In 1985, Roger Tsien’s group at Berkeley was trying to chemically link a molecule that could bind Ca2+ ions to a molecule with fluorescent properties. They hoped that the resulting molecule would have different fluorescent properties depending on whether Ca2+ was bound or not. One of the compounds that they synthesized, called fura-2, is still very popular today.


The figure to the right is copied from Roger Tsien’s 1985 paper and it depicts the how fura-2’s excitation spectrum changes in the presence or absence of Ca2+ ions. Regardless of whether fura-2 binds Ca2+, it emits light at ~510 nm. However, the wavelength at which it absorbs light is dependent on whether Ca2+ is bound. In the absence of Ca2+, fura-2 is excited by 360 nm light; when saturated with Ca2+ ions, fura-2 is excited by 330 nm light. Therefore, if you compare the intensity of 510 nm light that is emitted when you shine 360 nm light on your biological sample to the intensity of 510 nm light that is emitted when you shine 330 nm light on your sample, you can calculate the concentration of Ca2+ ions. Using high-resolution microscopes, it is even possible to localize the changes in fluorescence within a single neuron.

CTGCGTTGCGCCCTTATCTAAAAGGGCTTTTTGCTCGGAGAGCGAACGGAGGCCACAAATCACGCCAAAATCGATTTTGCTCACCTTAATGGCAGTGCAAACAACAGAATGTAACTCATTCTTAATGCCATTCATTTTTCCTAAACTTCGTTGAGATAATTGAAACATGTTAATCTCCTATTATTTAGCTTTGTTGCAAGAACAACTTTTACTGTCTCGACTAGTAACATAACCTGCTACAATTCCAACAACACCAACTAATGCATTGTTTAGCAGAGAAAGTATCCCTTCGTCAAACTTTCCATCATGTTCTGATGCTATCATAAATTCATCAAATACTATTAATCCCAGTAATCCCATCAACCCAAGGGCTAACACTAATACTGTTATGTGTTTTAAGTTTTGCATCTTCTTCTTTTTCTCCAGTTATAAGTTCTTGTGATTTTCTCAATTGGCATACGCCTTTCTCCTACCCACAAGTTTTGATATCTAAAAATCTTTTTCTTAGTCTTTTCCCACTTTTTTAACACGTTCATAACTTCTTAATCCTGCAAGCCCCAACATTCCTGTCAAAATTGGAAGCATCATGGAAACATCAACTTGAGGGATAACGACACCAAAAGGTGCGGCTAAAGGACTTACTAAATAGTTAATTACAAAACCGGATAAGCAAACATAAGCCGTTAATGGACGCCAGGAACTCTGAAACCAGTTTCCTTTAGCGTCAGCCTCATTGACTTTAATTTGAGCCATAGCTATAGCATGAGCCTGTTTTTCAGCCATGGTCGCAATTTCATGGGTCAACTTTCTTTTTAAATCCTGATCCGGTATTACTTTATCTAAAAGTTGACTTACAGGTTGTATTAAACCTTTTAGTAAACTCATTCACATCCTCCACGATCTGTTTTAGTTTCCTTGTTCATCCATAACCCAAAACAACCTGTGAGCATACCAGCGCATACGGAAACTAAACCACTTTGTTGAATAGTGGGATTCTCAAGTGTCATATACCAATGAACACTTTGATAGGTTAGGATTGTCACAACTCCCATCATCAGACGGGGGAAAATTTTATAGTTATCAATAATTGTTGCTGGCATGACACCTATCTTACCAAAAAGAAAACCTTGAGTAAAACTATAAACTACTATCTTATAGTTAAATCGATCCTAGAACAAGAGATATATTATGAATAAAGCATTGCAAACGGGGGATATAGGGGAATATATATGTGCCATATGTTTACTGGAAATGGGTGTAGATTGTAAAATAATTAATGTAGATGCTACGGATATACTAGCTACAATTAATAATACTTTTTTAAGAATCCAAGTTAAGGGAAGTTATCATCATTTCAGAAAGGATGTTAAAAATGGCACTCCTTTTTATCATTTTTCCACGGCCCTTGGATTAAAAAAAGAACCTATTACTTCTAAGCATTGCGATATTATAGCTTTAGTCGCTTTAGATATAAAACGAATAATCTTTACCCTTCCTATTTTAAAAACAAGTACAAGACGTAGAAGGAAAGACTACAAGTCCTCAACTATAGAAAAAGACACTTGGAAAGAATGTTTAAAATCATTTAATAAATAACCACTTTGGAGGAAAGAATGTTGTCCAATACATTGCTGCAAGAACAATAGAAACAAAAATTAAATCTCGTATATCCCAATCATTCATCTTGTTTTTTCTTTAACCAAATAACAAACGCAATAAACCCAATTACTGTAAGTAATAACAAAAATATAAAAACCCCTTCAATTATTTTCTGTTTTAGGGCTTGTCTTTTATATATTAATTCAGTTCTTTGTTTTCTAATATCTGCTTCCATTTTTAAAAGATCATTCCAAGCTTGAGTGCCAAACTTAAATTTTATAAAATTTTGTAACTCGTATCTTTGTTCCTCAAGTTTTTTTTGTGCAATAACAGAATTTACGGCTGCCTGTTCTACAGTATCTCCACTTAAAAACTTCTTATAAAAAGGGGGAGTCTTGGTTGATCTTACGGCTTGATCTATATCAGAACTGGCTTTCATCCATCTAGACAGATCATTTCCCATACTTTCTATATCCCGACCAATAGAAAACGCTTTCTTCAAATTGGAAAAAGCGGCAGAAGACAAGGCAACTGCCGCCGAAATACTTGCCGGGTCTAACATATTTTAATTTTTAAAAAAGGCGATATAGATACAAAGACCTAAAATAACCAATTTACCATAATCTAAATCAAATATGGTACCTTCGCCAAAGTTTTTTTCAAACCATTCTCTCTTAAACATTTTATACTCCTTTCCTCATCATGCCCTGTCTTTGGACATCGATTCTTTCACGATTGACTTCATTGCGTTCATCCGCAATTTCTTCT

Here is a beautiful video that was made using using Ca2+-sensitive dyes. It shows how Ca2+ release from the endoplasmic reticulum propogates down the dendrites of a neuron toward the cell body in a wave-like fashion. It also shows how these waves interact at a network level:

Interested in learning more about Ca2+ imaging? Here are some recent papers that use the technique:

  • Hagenston et al. examine how Ca2+ waves alter the membrane excitability of cortical neurons. Full disclosure: I used to work in this lab.
  • Tang et al. show how calcium signaling is involved in Huntington’s disease.
  • Jin et al. demonstrate a novel form of long-term depression (LTD) that involves calcium signaling.